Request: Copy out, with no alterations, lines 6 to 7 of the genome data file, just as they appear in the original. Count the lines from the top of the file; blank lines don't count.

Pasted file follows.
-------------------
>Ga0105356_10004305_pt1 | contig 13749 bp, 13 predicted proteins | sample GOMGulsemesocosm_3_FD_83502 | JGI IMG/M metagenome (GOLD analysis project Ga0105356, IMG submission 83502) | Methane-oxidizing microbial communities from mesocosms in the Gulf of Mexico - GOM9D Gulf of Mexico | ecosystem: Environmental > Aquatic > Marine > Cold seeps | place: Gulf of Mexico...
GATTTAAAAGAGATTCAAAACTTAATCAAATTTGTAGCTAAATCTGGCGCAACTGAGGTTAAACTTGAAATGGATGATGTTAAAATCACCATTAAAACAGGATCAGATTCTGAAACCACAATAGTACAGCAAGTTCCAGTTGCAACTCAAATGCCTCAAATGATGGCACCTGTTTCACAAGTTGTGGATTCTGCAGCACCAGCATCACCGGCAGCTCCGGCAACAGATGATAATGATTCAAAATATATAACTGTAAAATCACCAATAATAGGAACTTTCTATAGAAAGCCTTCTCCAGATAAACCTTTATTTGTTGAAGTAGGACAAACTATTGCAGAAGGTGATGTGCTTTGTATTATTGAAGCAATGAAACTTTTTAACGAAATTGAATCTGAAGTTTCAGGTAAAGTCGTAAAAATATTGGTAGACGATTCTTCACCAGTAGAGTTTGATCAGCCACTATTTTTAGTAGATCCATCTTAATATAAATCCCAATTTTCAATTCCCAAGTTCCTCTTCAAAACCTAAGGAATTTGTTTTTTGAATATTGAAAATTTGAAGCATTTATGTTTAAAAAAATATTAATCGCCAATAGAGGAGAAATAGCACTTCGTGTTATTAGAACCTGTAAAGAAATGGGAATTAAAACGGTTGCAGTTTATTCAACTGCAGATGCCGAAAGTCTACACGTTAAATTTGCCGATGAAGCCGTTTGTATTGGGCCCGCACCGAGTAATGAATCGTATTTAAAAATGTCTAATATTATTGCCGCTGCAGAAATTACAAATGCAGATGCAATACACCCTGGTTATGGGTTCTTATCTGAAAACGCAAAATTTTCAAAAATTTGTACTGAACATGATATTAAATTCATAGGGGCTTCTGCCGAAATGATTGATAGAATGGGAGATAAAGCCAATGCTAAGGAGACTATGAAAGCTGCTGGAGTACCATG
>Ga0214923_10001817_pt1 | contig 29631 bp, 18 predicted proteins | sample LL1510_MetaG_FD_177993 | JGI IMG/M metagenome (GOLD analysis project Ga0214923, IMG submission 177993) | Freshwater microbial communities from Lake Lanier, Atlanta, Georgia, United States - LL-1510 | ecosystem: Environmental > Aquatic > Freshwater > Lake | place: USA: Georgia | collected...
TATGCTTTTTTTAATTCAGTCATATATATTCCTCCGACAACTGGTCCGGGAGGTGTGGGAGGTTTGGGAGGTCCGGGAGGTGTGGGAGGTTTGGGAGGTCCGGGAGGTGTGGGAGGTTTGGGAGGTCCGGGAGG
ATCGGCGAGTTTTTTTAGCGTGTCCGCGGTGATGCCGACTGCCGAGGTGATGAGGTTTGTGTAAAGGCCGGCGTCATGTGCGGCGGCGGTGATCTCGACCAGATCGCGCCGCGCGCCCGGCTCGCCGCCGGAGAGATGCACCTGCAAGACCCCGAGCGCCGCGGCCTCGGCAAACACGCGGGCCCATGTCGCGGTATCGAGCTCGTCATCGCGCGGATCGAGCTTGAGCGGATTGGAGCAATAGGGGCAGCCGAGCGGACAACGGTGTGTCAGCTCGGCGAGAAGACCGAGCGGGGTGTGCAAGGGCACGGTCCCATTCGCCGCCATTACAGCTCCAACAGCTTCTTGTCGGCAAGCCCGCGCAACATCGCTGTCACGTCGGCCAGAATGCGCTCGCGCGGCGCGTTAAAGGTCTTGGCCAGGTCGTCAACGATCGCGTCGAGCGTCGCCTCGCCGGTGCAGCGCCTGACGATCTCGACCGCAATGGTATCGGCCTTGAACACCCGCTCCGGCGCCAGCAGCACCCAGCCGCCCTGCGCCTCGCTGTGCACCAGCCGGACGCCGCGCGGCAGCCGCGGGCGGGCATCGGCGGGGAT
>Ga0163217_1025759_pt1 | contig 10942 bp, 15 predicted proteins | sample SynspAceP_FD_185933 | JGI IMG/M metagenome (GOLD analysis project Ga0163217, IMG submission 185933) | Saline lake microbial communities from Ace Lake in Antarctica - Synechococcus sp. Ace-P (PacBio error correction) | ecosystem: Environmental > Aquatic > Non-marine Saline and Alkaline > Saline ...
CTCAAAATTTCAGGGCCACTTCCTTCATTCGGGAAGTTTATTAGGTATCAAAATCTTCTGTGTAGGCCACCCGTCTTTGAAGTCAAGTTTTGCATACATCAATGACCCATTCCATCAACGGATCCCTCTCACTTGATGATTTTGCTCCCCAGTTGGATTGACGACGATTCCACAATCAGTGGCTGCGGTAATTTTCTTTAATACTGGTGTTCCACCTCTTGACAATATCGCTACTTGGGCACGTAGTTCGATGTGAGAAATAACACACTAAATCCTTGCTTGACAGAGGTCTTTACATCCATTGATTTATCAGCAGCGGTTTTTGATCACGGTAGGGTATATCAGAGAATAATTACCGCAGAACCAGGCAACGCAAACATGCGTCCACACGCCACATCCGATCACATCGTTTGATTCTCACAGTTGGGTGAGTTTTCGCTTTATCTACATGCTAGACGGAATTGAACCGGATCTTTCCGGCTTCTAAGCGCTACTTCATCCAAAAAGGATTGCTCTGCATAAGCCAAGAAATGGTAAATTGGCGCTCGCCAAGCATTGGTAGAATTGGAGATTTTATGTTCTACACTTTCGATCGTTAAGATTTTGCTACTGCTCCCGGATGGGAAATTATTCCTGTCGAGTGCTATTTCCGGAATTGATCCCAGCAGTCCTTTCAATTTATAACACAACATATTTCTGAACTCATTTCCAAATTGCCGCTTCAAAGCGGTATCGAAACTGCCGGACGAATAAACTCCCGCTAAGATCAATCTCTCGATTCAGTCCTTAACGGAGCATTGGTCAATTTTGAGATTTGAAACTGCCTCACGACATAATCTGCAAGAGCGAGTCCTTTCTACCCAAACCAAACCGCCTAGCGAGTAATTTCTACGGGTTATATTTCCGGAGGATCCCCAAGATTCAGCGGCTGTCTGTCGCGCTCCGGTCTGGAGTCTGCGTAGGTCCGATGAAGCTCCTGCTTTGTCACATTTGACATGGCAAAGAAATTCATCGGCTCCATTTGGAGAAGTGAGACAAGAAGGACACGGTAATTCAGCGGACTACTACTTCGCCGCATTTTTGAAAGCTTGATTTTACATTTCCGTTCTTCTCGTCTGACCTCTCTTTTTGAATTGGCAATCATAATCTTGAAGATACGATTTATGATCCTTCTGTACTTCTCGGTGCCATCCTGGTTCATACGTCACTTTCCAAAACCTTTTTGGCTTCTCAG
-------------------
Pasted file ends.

>Ga0163217_1025759_pt1 | contig 10942 bp, 15 predicted proteins | sample SynspAceP_FD_185933 | JGI IMG/M metagenome (GOLD analysis project Ga0163217, IMG submission 185933) | Saline lake microbial communities from Ace Lake in Antarctica - Synechococcus sp. Ace-P (PacBio error correction) | ecosystem: Environmental > Aquatic > Non-marine Saline and Alkaline > Saline ...
CTCAAAATTTCAGGGCCACTTCCTTCATTCGGGAAGTTTATTAGGTATCAAAATCTTCTGTGTAGGCCACCCGTCTTTGAAGTCAAGTTTTGCATACATCAATGACCCATTCCATCAACGGATCCCTCTCACTTGATGATTTTGCTCCCCAGTTGGATTGACGACGATTCCACAATCAGTGGCTGCGGTAATTTTCTTTAATACTGGTGTTCCACCTCTTGACAATATCGCTACTTGGGCACGTAGTTCGATGTGAGAAATAACACACTAAATCCTTGCTTGACAGAGGTCTTTACATCCATTGATTTATCAGCAGCGGTTTTTGATCACGGTAGGGTATATCAGAGAATAATTACCGCAGAACCAGGCAACGCAAACATGCGTCCACACGCCACATCCGATCACATCGTTTGATTCTCACAGTTGGGTGAGTTTTCGCTTTATCTACATGCTAGACGGAATTGAACCGGATCTTTCCGGCTTCTAAGCGCTACTTCATCCAAAAAGGATTGCTCTGCATAAGCCAAGAAATGGTAAATTGGCGCTCGCCAAGCATTGGTAGAATTGGAGATTTTATGTTCTACACTTTCGATCGTTAAGATTTTGCTACTGCTCCCGGATGGGAAATTATTCCTGTCGAGTGCTATTTCCGGAATTGATCCCAGCAGTCCTTTCAATTTATAACACAACATATTTCTGAACTCATTTCCAAATTGCCGCTTCAAAGCGGTATCGAAACTGCCGGACGAATAAACTCCCGCTAAGATCAATCTCTCGATTCAGTCCTTAACGGAGCATTGGTCAATTTTGAGATTTGAAACTGCCTCACGACATAATCTGCAAGAGCGAGTCCTTTCTACCCAAACCAAACCGCCTAGCGAGTAATTTCTACGGGTTATATTTCCGGAGGATCCCCAAGATTCAGCGGCTGTCTGTCGCGCTCCGGTCTGGAGTCTGCGTAGGTCCGATGAAGCTCCTGCTTTGTCACATTTGACATGGCAAAGAAATTCATCGGCTCCATTTGGAGAAGTGAGACAAGAAGGACACGGTAATTCAGCGGACTACTACTTCGCCGCATTTTTGAAAGCTTGATTTTACATTTCCGTTCTTCTCGTCTGACCTCTCTTTTTGAATTGGCAATCATAATCTTGAAGATACGATTTATGATCCTTCTGTACTTCTCGGTGCCATCCTGGTTCATACGTCACTTTCCAAAACCTTTTTGGCTTCTCAG